Allegations in Nikki Haley’s new memoir: Nikki Haley, U.S. President Donald Trump’s former UN ambassador, writes in her new memoir that two administration officials – Rex Tillerson and John Kelly – once tried to get her to join them in opposing some of his policies. They were later pushed out of their roles as secretary of state and chief of staff, respectively.

Boeing expects 737 Max jets to resume service in January: Boeing says it now expects its 737 Max planes, grounded worldwide following two deadly crashes, to resume commercial service in January as it works to address regulators’ questions over its documentation for revisions to the plane’s software.

#ICYMI: Canadian Adam Hadwin in Presidents Cup: Canadian golfer Adam Hadwin will join the International team at the Presidents Cup tournament in Australia next month as one of captain Ernie Els’s picks.

MARKET WATCH

North American stock markets closed little changed today after U.S. President Donald Trump’s remarks dampened investor optimism that Washington and Beijing would soon reach a deal to end their trade war.

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On Wall Street, the Dow Jones Industrial Average rose 10.25 points to 27,691.49, the S&P 500 lost 6.07 points to 3,087.01 and the Nasdaq Composite dropped 11.03 points to 8,464.28.

Canada’s main stock index closed slightly higher, weighed down by energy companies tracking lower oil prices. The Toronto Stock Exchange’s S&P/TSX composite index was up 5.41 points at 16,882.83.

Looking for investing ideas? Check out The Globe’s weekly digest of the latest insights and analysis from the pros, stock tips, portfolio strategies and what investors need to know for the week ahead. This week’s edition includes a tasty dividend stock, where to park your cash and what’s Shopify really worth.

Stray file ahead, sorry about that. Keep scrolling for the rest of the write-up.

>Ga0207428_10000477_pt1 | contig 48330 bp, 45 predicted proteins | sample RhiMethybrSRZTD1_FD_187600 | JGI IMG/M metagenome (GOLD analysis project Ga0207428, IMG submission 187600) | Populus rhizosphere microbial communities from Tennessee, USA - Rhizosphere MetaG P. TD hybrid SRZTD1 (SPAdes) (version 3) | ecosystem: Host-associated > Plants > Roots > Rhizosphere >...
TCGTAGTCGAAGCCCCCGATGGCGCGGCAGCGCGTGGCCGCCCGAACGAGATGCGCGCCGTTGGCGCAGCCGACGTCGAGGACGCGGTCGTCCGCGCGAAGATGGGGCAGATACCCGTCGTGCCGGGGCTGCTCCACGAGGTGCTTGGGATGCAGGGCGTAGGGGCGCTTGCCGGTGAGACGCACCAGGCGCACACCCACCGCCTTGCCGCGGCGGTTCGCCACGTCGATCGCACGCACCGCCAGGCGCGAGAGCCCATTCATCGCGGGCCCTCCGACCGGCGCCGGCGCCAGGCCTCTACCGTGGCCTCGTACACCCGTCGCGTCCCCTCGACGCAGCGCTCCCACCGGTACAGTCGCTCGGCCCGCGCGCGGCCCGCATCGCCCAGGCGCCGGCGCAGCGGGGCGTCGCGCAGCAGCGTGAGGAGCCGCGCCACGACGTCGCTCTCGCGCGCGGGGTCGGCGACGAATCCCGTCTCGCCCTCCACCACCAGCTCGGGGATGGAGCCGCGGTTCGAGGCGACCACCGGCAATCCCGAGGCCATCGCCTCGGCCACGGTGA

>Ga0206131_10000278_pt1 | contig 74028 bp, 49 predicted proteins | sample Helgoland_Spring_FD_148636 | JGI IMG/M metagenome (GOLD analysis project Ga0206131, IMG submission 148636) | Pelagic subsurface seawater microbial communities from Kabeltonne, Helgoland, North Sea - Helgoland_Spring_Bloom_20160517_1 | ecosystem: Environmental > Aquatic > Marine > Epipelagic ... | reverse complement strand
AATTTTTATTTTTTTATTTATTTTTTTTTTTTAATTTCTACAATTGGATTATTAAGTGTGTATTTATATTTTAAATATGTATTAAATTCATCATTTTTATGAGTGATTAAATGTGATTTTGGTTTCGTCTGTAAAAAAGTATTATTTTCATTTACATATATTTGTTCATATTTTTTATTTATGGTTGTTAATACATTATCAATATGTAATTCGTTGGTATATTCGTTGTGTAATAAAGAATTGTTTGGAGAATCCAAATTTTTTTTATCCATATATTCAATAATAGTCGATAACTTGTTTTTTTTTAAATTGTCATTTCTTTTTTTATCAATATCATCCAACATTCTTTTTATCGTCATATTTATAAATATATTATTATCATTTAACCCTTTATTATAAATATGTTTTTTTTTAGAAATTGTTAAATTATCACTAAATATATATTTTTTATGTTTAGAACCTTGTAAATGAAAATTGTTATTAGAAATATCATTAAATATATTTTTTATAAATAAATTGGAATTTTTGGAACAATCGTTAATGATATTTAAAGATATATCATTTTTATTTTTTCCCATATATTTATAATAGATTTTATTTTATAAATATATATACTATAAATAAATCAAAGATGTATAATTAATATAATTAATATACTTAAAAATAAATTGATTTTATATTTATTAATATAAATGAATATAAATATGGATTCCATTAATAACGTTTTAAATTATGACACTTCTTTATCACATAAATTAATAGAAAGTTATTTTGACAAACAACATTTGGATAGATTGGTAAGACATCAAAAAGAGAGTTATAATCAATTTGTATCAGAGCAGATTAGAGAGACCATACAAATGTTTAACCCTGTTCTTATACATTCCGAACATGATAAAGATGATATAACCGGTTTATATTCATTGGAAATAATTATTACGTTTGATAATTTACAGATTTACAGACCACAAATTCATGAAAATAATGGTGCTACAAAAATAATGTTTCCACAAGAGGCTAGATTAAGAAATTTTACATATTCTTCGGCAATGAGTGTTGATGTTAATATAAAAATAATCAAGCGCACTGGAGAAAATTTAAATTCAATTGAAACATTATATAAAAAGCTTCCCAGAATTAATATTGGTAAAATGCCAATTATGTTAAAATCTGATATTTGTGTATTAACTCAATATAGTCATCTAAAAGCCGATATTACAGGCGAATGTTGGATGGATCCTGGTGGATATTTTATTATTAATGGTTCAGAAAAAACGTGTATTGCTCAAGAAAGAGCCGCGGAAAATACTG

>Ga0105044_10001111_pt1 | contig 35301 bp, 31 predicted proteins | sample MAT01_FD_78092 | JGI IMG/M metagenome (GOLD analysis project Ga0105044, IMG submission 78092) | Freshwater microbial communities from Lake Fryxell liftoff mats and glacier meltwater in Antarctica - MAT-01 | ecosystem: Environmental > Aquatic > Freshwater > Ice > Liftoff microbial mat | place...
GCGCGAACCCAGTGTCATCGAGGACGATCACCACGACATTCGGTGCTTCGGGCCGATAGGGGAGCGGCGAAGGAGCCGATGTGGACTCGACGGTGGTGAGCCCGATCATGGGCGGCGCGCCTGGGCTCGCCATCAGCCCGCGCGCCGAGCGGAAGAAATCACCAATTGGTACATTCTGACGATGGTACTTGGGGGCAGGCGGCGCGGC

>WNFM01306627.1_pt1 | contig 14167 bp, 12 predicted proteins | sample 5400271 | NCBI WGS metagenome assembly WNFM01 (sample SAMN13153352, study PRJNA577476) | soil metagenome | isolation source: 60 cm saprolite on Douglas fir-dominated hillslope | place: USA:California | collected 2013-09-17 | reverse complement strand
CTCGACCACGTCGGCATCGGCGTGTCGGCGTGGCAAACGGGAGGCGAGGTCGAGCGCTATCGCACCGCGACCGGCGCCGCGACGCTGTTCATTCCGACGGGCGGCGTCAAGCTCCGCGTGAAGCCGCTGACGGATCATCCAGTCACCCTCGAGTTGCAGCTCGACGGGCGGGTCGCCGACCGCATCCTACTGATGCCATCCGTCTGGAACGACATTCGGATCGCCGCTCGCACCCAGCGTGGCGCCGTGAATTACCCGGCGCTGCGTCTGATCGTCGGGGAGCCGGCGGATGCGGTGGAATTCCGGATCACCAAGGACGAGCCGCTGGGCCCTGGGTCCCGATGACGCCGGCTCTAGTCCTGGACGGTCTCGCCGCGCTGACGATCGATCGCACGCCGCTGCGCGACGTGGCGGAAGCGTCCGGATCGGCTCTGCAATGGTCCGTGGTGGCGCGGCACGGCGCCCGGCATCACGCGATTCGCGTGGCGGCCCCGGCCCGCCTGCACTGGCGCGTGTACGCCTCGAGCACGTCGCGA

Got a news tip that you’d like us to look into? E-mail us at tips@globeandmail.com. Need to share documents securely? Reach out via SecureDrop.

TALKING POINT

Realities on the ground show why Albertans are angry

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“[Their] positive belief in a limitless future is now why many Albertans have reached peak frustration: They correctly grasp that their livelihoods and futures are being circumscribed by a minority of unrealistic politicians and anti-energy activists who want Alberta oil and gas dead.” Mark Milke, policy analyst and former adviser to Jason Kenney

LIVING BETTER

Are winter tires worth the investment? If you live anywhere in Canada with snow and ice, which is almost everywhere, they’re better than all-seasons at keeping you from sliding into the ditch. Winter tires are made of rubber that stays softer than all-season tires at temperatures below 7 C. That softer rubber keeps them from sliding like a hockey puck on cold roads.

LONG READ FOR A LONG COMMUTE

Pete Townshend’s next chapter is his debut novel

For someone who wrote the famous lyric; “I hope I die before I get old,” Pete Townshend isn’t showing many signs of slowing down as he approaches his 75th birthday.

Among other projects, the legendary guitarist for The Who has just released his first novel, The Age of Anxiety, which is loosely derived from his 40-plus years as a rock star. Looking relaxed in a grey T-shirt, black jacket and dark jeans, Townshend hardly fit the image of a budding author. He’s been the main songwriter, lead musician and chief visionary for one of the biggest rock bands in history, selling more than 100 million records. And yet, his true love has always been writing.

“I didn’t want to be in this particular band,” he said bluntly. “I would much have preferred to be in a much smarter, artier band.” When a fan recently asked him to name his favourite Who concert, Townshend replied, “I wouldn’t have gone to see the Who, ever. They are not my kind of band. Corny, macho, bollocks.” Read Paul Waldie’s full story here.

Pete Townshend performs in Quebec in 2017. (Photo by Amy Harris/Invision/AP)

Amy Harris/The Associated Press